Recruitment and selection

The following article previously appeared in the St. John's Board of Trade, Business News, August / September 2015 issue.

The search has begun for a new leader. Your team wants someone with presence and profile, someone charismatic who is widely revered, and maybe someone who knows their way around a golf course. The wish list is likely long, but is it the best list to ensure “the right fit” for your organization?

We talk a lot about fit when recruiting. It’s something that is difficult to define. Often, companies incorporate attributes and factors that have little bearing on suitability or potential for success. Alternatively, they see ‘fit’ as synonymous with ‘another person just like us,’ which can narrow the candidate pool to the point where the opportunity to gain fresh perspectives is lost, not to mention unique or underrepresented skills and competencies. 

My experiences working with corporations have made it clear that the best way to find the right candidate is to dig deep and determine what ‘perfect fit’ means to you and your organization. A good place to start is exploring what you are looking for in your new leader. Are you seeking a replacement, someone just like the last person who filled the mission-critical position, or would you be better served by a candidate whose skills align with your strategies for growth?

Given that your company is continually evolving, you should regularly evaluate and update the characteristics associated with your leadership roles. Consider involving stakeholders from across the organization in this process. Reflecting on your requirements and expectations for the new leader makes it easier to determine the qualities or capabilities that best suit the position.

Perhaps the most significant consideration when it comes to fit is cultural. This should not be confused with the broader definition of culture in today’s world, where the benefits of diversity are more widely recognized. Rather, cultural fit in this context occurs when candidates share the values and norms that are foundational to your organization’s vision and success. If customer service excellence and innovative solutions are critical to success, they should be equally valued by new leaders.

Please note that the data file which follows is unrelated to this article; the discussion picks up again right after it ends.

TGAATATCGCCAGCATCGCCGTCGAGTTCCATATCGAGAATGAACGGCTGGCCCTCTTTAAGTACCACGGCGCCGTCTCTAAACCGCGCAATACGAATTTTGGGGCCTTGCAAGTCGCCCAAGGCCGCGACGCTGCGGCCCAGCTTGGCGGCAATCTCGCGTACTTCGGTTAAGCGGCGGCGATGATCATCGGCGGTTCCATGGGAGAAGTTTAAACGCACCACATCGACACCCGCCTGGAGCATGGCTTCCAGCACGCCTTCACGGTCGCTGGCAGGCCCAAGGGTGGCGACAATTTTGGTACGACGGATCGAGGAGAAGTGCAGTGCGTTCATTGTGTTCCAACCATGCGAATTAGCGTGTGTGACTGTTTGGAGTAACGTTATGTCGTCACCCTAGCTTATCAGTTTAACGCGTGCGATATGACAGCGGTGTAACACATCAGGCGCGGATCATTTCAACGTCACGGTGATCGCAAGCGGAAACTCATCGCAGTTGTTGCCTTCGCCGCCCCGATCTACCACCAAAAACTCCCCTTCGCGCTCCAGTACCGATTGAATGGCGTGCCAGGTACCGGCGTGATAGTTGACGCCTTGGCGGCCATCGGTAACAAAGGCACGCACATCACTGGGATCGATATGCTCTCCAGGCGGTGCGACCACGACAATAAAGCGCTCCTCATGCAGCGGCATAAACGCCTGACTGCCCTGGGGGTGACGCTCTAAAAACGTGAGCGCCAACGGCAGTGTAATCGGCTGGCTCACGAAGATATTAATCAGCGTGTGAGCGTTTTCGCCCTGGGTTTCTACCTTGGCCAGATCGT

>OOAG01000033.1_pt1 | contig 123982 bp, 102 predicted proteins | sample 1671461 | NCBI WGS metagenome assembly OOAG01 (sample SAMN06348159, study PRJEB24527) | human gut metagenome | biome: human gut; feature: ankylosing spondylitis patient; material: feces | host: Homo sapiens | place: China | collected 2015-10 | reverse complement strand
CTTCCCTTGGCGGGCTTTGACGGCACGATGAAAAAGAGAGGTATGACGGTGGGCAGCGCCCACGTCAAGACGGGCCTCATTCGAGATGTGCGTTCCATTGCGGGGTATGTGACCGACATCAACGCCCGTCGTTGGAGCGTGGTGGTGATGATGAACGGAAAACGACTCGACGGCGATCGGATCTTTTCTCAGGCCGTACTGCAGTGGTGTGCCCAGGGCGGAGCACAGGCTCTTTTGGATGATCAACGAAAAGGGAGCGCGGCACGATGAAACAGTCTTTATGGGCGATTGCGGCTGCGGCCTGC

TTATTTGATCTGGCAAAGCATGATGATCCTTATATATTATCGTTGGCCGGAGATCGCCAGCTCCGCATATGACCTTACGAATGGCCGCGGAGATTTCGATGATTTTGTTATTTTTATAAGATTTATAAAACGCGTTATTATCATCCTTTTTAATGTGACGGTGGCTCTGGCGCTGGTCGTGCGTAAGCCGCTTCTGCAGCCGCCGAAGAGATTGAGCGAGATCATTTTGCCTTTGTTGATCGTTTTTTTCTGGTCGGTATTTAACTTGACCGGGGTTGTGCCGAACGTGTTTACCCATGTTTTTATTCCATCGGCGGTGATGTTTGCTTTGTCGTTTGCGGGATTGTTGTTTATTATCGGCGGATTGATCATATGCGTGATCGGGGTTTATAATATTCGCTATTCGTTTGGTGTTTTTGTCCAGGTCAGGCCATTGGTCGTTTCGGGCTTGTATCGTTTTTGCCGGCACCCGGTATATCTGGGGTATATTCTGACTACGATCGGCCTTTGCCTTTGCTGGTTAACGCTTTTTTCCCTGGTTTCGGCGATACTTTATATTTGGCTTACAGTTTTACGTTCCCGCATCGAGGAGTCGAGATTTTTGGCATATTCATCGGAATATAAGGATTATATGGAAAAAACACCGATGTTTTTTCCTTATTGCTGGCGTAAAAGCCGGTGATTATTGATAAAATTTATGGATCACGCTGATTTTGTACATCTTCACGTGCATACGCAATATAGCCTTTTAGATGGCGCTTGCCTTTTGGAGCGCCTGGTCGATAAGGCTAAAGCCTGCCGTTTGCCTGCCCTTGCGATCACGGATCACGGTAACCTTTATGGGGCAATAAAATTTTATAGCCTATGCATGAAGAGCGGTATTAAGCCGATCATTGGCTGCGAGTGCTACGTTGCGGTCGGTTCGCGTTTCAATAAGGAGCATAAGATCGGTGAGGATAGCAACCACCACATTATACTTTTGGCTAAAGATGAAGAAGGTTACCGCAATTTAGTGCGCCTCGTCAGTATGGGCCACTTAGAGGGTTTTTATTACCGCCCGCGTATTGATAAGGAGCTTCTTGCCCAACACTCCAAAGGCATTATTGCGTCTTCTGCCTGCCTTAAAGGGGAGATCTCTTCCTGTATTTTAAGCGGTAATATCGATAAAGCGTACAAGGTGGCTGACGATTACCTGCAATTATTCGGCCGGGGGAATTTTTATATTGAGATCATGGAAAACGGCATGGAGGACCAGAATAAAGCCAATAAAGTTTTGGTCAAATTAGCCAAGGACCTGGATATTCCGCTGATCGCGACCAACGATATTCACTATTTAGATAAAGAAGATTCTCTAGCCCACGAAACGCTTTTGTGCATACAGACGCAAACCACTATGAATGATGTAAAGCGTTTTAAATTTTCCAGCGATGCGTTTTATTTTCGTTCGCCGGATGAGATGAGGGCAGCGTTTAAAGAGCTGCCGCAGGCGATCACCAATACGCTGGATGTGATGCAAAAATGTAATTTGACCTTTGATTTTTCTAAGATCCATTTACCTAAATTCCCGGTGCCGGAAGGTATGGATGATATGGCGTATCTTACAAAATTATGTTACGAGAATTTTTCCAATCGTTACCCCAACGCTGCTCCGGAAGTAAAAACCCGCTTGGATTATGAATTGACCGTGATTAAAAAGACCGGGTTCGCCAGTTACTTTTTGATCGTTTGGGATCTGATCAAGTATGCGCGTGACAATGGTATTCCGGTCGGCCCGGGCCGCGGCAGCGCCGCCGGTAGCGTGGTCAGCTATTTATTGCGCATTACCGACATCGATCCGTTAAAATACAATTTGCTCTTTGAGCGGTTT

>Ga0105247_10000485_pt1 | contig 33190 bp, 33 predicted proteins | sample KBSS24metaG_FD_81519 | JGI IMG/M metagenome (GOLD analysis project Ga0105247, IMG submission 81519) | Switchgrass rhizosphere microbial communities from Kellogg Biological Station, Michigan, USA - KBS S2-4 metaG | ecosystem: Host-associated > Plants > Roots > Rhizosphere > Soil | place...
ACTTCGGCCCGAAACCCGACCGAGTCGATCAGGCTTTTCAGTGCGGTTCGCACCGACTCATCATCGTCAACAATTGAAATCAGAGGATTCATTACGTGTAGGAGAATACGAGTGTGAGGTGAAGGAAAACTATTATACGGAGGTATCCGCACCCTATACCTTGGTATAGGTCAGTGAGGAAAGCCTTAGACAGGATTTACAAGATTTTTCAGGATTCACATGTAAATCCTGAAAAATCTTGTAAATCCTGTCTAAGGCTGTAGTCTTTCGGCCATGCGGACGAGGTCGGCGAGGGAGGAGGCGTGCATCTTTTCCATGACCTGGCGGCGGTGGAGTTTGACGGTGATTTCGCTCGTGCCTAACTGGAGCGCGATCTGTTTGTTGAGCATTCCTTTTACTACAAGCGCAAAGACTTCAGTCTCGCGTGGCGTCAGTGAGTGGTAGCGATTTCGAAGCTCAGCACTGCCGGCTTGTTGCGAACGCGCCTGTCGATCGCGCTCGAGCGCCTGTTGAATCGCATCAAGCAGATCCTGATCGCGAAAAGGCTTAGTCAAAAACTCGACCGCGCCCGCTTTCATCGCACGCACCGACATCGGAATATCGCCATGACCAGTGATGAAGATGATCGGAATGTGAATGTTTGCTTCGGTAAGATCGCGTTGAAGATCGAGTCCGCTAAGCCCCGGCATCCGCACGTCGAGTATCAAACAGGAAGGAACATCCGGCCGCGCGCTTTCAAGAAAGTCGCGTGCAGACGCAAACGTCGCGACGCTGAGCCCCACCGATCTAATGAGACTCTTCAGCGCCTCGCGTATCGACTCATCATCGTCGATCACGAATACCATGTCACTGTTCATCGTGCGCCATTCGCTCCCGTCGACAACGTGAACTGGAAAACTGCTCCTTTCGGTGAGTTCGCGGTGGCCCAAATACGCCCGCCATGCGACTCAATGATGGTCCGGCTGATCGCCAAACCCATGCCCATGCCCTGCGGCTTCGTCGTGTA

Fit is also influenced by our tendency to gravitate toward people who have experiences and interests similar to our own. But when fit is rooted in this type of affinity, it can limit inclusion of underrepresented groups, as demonstrated by the struggle women and minority groups have faced in working towards proportionate representation in the workplace. Since fresh perspectives drive innovation, consider the attributes you need for diversity, succession, and success. Then, reflect on how your corporate culture would resonate with new hires, as well as the cultural norms that should change to accommodate them.

There are no guarantees of right fit, but the tools you use to evaluate candidates can greatly enhance the likelihood of success. Consider psychometric assessments, 360 reference checks, and consulting with stakeholders to determine how well a candidate aligns with your corporate culture and goals. By adopting a more objective approach to recruitment, you reduce the risk of biases or past expectations influencing hiring decisions.

There is one other way to ensure that a candidate is the right fit: onboarding. The more you work with a new leader to outline expectations, clear hurdles and establish critical relationships, the quicker they can integrate into your workplace and start contributing to bottom-line results.

Ultimately, finding a new leader is a long-term investment that should be carefully considered and conducted. Golf skills may not be a factor, but with the right tools and effort, you'll recruit a leader who suits you to a tee.